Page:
• These women and even their children have a slightly higher risk to develop breast cancer than women that did not take this drug

6. Hormonal contraceptives

  • Women that use oral contraceptives have a higher risk of developing breast cancer, but this extra risk is assumed to lower when the contraception is stopped

  • Theoretically all contraceptives that include hormones (implants, IUD, patches and vaginal rings) may have a higher risk, therefore it is very important to talk with your physician about other risk factors of developing breast cancer

7. Hormone replacement therapy (HRT) after menopause

  • The combination of estrogen and progesterone is used to relieve the symptoms of menopause and to prevent osteoporosis (bone density decreases because of dropping estrogen levels) but increases the risks of developing breast cancer in menopausal women

  • Estrogen promotes abnormal cell growth that can turn into breast cancer

  • The risk increases with longer duration of use

  • The combination is preferred because using estrogen alone, increases the risks of developing uterine cancer

  • Women that had a hysterectomy (total removal of the uterus) can receive only estrogen, not necessarily the combination

  • The use of HRT should be decided with the physician after analyzing the risk-benefit ratio

8. Excessive alcohol consumption

  • The alcohol intake is directly proportional with a higher risk of developing breast cancer

  • Women that have 2-3 drinks per day have 20% higher risks of developing breast cancer than women that do not drink at all

  • Women that drink only one glass per day have a very small increase in risk

  • This factor is not completely conclusive, as other studies do not perceive a relation between alcohol intake and breast cancer

9. Overweight

  • Having a higher level of fat in combination with menopause increases the risks of developing breast cancer because, after menopause, the fat tissue will produce estrogen while the ovaries will stop producing it

  • Having more fat tissue will raise the levels of estrogen and increase the risk even though the connection is not fully understood

10. Not having children or not breastfeeding

  • Women that have not had children or that have had them after the age of 30, have a slightly higher risk of developing breast cancer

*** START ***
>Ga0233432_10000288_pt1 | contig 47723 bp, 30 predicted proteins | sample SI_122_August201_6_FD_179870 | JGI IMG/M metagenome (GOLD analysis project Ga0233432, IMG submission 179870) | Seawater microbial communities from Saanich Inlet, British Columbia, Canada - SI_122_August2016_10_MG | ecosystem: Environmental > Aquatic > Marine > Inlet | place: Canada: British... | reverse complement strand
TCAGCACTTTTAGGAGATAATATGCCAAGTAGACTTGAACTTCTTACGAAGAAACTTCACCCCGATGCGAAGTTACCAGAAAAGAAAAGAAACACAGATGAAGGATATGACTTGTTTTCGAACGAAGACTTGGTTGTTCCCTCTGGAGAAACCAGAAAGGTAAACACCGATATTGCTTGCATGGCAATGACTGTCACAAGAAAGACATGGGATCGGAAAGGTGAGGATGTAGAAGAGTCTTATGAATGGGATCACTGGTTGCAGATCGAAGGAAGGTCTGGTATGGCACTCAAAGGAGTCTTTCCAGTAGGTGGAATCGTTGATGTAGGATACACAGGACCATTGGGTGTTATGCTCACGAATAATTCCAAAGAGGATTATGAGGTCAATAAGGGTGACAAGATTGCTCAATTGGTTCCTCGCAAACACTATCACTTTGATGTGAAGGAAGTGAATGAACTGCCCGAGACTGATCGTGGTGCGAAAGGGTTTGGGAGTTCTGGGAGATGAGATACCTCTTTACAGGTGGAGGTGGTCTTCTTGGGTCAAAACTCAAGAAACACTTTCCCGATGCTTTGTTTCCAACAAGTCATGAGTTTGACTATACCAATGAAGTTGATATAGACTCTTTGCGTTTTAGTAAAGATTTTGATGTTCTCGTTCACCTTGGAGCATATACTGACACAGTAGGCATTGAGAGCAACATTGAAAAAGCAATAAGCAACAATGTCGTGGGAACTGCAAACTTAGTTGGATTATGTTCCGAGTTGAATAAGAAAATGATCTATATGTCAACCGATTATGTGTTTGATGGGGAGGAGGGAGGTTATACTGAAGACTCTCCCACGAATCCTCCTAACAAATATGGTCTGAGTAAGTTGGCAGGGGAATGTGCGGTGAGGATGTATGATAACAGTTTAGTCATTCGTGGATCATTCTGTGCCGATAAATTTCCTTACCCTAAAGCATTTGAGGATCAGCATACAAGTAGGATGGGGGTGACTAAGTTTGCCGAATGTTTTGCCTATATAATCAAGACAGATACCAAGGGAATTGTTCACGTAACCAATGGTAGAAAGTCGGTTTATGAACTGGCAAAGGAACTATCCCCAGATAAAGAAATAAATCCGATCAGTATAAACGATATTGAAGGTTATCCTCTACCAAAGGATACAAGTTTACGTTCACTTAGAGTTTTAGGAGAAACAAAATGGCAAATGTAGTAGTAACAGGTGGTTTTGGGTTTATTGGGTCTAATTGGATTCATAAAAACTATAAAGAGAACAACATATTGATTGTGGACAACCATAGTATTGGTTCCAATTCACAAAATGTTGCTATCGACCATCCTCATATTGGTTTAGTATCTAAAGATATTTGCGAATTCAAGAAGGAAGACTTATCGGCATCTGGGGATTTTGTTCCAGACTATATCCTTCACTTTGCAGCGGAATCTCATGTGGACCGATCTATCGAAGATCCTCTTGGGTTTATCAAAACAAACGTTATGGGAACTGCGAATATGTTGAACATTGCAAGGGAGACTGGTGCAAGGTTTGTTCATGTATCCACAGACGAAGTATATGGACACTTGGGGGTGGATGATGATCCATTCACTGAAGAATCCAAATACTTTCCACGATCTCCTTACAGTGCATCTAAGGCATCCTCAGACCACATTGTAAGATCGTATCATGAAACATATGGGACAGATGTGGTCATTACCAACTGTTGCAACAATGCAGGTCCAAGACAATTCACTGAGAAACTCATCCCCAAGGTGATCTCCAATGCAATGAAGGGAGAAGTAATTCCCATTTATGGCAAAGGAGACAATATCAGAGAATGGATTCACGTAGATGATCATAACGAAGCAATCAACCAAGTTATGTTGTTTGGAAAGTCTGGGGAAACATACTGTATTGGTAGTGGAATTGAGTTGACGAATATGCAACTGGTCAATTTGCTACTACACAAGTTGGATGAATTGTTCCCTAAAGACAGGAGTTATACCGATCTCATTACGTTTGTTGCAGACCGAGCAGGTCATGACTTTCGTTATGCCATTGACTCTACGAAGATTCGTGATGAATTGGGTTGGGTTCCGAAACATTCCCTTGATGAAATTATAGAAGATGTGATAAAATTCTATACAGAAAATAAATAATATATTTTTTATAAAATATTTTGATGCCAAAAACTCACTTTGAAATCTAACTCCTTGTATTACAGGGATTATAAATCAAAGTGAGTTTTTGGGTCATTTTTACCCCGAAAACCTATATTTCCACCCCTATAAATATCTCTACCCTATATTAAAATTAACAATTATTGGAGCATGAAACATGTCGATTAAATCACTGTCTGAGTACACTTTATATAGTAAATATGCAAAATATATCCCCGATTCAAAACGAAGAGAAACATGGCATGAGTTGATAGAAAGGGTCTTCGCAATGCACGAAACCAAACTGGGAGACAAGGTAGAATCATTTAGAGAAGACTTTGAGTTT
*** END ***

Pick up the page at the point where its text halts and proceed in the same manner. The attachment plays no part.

• Women that have their first child at 30 have 2 times higher risk of developing breast cancer than women that have their first child before 20

  • Having multiple pregnancies, giving birth at a younger age and breastfeeding up to 2 years are supposed to decrease the risks of developing breast cancer. The explanation might be, that in this context, the number of lifetime menstrual cycles is reduced and that during pregnancy the breast tissue is suffering transformations that offer protection

11. Menstruation at a younger age and menopause at a later age

  • In both cases, earlier first menstruation (before 12) and later menopause (after 55), the woman will have a higher number of lifetime menstruation cycles, therefore increasing the chances of developing breast cancer

12. Lack of physical activity

  • Even though it is not completely elucidated, it is believed that the lack of activity may increase the risk of developing breast cancer indirectly.

  • Regular physical exercises especially in menopausal women, is thought to decrease the risk of developing breast cancer


Studies suggest that the prevalence and the mortality, due to breast cancer, will increase in the future. As current researchers are continuously working on developing better treatments, for now the key is prevention by lowering our risk factors. In our next article we will talk more about current diagnosis methods, prevention and treatments.

In the meantime, check our previous article about breast self examination.


Be smart. Be (c)LIT. Fly with us!🌺🐝

#breastcancer #breastcancerawarnessmonth #menopause #cancerfactors #breast


Sources:

https://www.ncbi.nlm.nih.gov/pmc/articles/PMC6147049/

https://www.ncbi.nlm.nih.gov/pmc/articles/PMC1118507/

https://pubmed.ncbi.nlm.nih.gov/25543329/

https://www.ncbi.nlm.nih.gov/pmc/articles/PMC2815713/

https://www.nejm.org/doi/full/10.1056/NEJMc1800054